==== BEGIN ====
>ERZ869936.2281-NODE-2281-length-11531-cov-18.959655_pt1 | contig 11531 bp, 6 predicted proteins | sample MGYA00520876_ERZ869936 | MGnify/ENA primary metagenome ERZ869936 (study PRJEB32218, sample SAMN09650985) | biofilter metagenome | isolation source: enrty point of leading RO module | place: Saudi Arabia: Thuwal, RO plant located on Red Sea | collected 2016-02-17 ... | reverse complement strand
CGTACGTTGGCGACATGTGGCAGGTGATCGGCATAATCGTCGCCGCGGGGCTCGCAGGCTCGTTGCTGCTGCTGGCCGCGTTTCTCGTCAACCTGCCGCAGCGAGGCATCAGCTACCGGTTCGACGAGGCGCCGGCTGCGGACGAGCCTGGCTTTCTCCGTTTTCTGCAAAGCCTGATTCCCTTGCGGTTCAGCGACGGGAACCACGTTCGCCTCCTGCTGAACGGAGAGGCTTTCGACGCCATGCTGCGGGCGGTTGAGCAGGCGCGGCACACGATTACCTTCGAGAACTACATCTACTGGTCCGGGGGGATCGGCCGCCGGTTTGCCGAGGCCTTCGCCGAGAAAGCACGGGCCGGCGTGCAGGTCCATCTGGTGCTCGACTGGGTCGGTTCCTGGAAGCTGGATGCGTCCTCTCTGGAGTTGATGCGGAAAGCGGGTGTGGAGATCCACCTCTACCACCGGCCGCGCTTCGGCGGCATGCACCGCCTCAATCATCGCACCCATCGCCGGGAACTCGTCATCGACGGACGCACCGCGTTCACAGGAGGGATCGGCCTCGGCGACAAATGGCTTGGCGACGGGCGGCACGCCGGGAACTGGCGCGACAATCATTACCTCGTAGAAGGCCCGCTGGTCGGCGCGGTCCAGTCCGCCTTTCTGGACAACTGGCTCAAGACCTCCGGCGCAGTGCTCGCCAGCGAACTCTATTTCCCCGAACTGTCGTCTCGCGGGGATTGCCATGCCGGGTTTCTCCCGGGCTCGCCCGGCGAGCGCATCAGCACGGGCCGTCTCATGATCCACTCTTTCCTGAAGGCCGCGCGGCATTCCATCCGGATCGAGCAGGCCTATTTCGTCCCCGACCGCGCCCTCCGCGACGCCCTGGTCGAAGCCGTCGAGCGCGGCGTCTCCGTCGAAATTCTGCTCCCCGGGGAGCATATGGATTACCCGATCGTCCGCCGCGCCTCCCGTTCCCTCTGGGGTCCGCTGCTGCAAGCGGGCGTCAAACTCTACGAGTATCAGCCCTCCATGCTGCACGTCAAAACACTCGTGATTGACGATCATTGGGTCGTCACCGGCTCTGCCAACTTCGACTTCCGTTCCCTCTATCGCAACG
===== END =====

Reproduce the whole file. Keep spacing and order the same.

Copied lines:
>ERZ869936.2281-NODE-2281-length-11531-cov-18.959655_pt1 | contig 11531 bp, 6 predicted proteins | sample MGYA00520876_ERZ869936 | MGnify/ENA primary metagenome ERZ869936 (study PRJEB32218, sample SAMN09650985) | biofilter metagenome | isolation source: enrty point of leading RO module | place: Saudi Arabia: Thuwal, RO plant located on Red Sea | collected 2016-02-17 ... | reverse complement strand
CGTACGTTGGCGACATGTGGCAGGTGATCGGCATAATCGTCGCCGCGGGGCTCGCAGGCTCGTTGCTGCTGCTGGCCGCGTTTCTCGTCAACCTGCCGCAGCGAGGCATCAGCTACCGGTTCGACGAGGCGCCGGCTGCGGACGAGCCTGGCTTTCTCCGTTTTCTGCAAAGCCTGATTCCCTTGCGGTTCAGCGACGGGAACCACGTTCGCCTCCTGCTGAACGGAGAGGCTTTCGACGCCATGCTGCGGGCGGTTGAGCAGGCGCGGCACACGATTACCTTCGAGAACTACATCTACTGGTCCGGGGGGATCGGCCGCCGGTTTGCCGAGGCCTTCGCCGAGAAAGCACGGGCCGGCGTGCAGGTCCATCTGGTGCTCGACTGGGTCGGTTCCTGGAAGCTGGATGCGTCCTCTCTGGAGTTGATGCGGAAAGCGGGTGTGGAGATCCACCTCTACCACCGGCCGCGCTTCGGCGGCATGCACCGCCTCAATCATCGCACCCATCGCCGGGAACTCGTCATCGACGGACGCACCGCGTTCACAGGAGGGATCGGCCTCGGCGACAAATGGCTTGGCGACGGGCGGCACGCCGGGAACTGGCGCGACAATCATTACCTCGTAGAAGGCCCGCTGGTCGGCGCGGTCCAGTCCGCCTTTCTGGACAACTGGCTCAAGACCTCCGGCGCAGTGCTCGCCAGCGAACTCTATTTCCCCGAACTGTCGTCTCGCGGGGATTGCCATGCCGGGTTTCTCCCGGGCTCGCCCGGCGAGCGCATCAGCACGGGCCGTCTCATGATCCACTCTTTCCTGAAGGCCGCGCGGCATTCCATCCGGATCGAGCAGGCCTATTTCGTCCCCGACCGCGCCCTCCGCGACGCCCTGGTCGAAGCCGTCGAGCGCGGCGTCTCCGTCGAAATTCTGCTCCCCGGGGAGCATATGGATTACCCGATCGTCCGCCGCGCCTCCCGTTCCCTCTGGGGTCCGCTGCTGCAAGCGGGCGTCAAACTCTACGAGTATCAGCCCTCCATGCTGCACGTCAAAACACTCGTGATTGACGATCATTGGGTCGTCACCGGCTCTGCCAACTTCGACTTCCGTTCCCTCTATCGCAACG